My favorite professor and the one who's made the hugest impact on my life since leaving ENMU and while I was there is Dr. Varela or Dr. V he's just an outstanding person he loves his students and he loves his science. His favorite phrases are you're killing me and it was meant to be for fun so like if your Bunsen burner is like way too high or you drop the petri dish or you overcooked your petri dish sample and autoclave just like he made mistakes fun and acceptable in science. That's like something you definitely don't get in the real world and so I just I loved that about the classes with him. His classes are so hard, they're so hard, but they make you so smart. I loved that but he just he makes science really fun and acceptable and then after school he's been this incredible reference for me so jobs getting into graduate school. Helping me when I was a teacher at one point get started so he has all these resources and anytime I have ever emailed him he has always come back and said yes I will help you and I just am grateful for his continued friendship and mentorship over the last I guess 20 years.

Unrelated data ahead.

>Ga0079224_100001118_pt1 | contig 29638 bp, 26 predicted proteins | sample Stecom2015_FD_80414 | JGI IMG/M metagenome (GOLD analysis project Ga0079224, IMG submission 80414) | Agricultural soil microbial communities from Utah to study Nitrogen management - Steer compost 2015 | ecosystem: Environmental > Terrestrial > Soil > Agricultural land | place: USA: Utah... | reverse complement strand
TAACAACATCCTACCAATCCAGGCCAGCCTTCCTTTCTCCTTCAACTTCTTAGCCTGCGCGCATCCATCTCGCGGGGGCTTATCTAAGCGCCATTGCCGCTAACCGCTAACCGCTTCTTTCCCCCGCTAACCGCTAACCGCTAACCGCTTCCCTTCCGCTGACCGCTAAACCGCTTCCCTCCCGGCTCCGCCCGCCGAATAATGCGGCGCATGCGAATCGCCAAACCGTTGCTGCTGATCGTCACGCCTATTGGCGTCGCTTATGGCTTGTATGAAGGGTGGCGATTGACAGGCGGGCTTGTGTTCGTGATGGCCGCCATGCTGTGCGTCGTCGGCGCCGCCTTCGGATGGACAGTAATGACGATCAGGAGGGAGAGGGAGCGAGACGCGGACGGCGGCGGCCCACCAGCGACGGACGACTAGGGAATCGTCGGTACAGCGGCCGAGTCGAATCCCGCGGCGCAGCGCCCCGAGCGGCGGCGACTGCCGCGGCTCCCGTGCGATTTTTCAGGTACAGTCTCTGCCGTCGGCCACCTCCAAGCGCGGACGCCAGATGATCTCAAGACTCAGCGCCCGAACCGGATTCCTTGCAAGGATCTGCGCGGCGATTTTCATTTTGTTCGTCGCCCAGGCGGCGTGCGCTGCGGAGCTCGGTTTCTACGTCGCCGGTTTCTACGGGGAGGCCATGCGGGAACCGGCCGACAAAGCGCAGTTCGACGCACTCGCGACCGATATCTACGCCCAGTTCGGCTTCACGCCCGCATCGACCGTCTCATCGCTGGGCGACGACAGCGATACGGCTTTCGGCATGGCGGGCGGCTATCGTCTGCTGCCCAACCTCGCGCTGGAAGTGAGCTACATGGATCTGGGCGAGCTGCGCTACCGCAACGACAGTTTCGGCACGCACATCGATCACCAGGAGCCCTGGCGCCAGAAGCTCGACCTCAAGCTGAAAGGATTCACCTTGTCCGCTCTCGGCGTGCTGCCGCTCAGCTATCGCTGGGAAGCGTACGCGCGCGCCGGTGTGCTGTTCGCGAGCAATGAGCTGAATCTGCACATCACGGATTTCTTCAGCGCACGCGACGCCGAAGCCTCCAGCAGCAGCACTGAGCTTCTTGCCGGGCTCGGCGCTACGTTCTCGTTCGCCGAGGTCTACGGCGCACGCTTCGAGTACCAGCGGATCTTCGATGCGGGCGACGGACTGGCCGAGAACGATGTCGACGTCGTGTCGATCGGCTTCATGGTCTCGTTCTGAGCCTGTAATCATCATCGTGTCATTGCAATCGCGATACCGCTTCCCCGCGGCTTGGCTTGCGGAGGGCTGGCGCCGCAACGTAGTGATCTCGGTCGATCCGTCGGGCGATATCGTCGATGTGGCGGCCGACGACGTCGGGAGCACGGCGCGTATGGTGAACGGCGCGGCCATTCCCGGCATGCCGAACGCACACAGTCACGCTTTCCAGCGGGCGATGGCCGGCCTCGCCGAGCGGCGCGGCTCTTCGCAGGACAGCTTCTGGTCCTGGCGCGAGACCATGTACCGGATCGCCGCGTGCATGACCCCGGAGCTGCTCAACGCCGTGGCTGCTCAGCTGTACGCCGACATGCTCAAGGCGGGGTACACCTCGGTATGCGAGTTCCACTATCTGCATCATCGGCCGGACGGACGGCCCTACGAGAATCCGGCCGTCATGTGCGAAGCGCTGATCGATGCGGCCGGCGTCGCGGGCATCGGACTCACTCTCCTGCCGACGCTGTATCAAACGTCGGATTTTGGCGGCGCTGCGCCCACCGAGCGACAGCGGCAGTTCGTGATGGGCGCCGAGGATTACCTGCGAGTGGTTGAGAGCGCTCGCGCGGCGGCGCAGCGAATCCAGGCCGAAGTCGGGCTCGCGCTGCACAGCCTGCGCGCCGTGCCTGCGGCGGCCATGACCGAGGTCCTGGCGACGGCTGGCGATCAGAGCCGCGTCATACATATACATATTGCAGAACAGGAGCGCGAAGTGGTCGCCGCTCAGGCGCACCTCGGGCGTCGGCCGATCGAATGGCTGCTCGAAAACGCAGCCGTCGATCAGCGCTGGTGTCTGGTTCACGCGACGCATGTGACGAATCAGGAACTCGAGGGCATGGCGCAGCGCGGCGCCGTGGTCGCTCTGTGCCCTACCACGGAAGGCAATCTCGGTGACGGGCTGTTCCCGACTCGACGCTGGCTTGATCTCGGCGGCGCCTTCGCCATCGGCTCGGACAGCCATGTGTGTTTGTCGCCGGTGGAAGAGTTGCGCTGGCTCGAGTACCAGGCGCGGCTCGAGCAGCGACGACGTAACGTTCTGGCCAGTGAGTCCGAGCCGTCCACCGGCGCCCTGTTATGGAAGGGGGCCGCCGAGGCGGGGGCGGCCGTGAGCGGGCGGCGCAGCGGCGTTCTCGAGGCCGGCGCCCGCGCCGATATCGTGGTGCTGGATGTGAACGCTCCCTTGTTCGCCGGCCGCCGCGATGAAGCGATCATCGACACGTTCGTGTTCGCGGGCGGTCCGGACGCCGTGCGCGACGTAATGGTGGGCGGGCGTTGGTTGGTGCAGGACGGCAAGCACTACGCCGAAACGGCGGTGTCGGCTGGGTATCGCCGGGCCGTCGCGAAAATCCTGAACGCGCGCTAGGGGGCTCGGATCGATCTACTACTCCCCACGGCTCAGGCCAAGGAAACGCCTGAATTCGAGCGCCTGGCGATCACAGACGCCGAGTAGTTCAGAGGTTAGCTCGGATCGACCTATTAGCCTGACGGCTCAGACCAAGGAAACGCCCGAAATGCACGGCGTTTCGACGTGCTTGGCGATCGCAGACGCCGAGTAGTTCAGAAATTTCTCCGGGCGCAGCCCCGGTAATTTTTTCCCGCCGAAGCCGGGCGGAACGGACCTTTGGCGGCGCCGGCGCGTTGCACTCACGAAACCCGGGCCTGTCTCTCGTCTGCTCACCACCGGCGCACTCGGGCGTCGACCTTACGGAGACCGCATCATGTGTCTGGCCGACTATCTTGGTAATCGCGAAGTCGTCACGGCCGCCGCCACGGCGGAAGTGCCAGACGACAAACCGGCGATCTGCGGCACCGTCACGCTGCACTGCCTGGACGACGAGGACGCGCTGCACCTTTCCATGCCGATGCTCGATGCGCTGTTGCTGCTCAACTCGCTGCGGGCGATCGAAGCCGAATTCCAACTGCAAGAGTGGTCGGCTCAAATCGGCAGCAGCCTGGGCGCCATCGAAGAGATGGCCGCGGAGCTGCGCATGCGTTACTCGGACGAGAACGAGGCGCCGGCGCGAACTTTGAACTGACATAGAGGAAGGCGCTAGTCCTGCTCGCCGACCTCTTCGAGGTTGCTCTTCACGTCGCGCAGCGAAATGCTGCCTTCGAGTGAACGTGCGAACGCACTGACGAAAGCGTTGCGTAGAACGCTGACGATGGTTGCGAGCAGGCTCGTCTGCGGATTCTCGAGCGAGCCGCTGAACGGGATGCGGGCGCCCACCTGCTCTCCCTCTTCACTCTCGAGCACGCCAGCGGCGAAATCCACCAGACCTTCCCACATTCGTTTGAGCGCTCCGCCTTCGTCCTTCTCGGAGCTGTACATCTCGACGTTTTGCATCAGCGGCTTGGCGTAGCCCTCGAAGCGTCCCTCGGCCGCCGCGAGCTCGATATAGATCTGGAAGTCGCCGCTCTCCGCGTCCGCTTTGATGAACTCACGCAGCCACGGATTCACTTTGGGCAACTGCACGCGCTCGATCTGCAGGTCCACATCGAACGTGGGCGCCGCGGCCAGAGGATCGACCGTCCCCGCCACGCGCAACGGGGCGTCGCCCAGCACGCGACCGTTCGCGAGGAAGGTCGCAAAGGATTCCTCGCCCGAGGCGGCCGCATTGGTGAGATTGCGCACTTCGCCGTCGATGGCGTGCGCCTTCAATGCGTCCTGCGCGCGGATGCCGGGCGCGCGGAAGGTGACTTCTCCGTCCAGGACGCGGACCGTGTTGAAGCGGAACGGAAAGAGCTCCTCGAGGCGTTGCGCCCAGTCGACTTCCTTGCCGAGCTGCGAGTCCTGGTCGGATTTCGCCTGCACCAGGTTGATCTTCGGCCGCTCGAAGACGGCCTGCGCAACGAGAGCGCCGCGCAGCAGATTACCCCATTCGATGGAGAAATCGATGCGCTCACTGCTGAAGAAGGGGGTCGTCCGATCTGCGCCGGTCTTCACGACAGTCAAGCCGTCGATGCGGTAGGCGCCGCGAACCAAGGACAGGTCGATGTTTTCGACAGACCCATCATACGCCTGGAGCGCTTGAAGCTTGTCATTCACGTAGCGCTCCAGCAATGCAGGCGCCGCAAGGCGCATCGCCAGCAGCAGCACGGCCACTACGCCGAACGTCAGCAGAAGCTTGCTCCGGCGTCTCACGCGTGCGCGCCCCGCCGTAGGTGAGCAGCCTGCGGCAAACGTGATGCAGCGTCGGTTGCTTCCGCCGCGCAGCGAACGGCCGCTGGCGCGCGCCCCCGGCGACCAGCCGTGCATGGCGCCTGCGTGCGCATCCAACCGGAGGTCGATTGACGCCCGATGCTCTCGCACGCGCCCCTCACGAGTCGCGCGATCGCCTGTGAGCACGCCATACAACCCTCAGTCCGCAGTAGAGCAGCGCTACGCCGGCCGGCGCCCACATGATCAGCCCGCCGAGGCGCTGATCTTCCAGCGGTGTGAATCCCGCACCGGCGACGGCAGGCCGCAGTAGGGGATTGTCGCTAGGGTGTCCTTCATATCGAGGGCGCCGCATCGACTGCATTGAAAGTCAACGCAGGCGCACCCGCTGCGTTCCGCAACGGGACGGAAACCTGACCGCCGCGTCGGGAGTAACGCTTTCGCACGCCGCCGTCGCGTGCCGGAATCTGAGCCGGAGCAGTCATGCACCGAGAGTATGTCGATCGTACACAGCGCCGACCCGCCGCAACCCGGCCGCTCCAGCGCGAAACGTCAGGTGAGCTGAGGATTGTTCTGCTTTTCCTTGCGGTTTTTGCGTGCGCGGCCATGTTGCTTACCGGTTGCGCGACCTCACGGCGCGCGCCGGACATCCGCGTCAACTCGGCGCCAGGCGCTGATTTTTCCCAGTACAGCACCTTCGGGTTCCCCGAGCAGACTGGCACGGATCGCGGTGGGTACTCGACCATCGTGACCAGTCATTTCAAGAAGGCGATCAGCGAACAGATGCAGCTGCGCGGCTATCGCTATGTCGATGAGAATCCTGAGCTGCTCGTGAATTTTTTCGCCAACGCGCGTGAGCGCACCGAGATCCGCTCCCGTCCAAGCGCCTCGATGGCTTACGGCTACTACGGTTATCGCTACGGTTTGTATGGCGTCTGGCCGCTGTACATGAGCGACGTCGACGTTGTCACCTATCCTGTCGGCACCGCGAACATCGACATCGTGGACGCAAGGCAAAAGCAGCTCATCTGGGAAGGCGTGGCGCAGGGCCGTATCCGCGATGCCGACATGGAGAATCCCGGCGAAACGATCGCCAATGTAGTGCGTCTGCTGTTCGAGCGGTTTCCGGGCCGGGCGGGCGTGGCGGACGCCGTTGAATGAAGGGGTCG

What was your favorite class at ENMU?
My favorite class at ENMU was medical microbiology. It's just the best class, basically what you do is you read a bunch of scientific papers and you learn how to read them and decipher what the heck they're saying in these science papers because you look at you know Journal papers and you're like oh how do you even understand what's going on here? So you learn how to read the papers and then you're learning about all of these microbes that cause all of the worst diseases. Like dysentery and blood loss and like fluid loss and like you know you're just learning about everything because it's all about the microbes that are medically doing something to make you very sick. One of the things is like this forensic mystery medical Mysteries and so Dr. V will give you a medical mystery and you have to go and try to figure out what the patient has and those are super fun.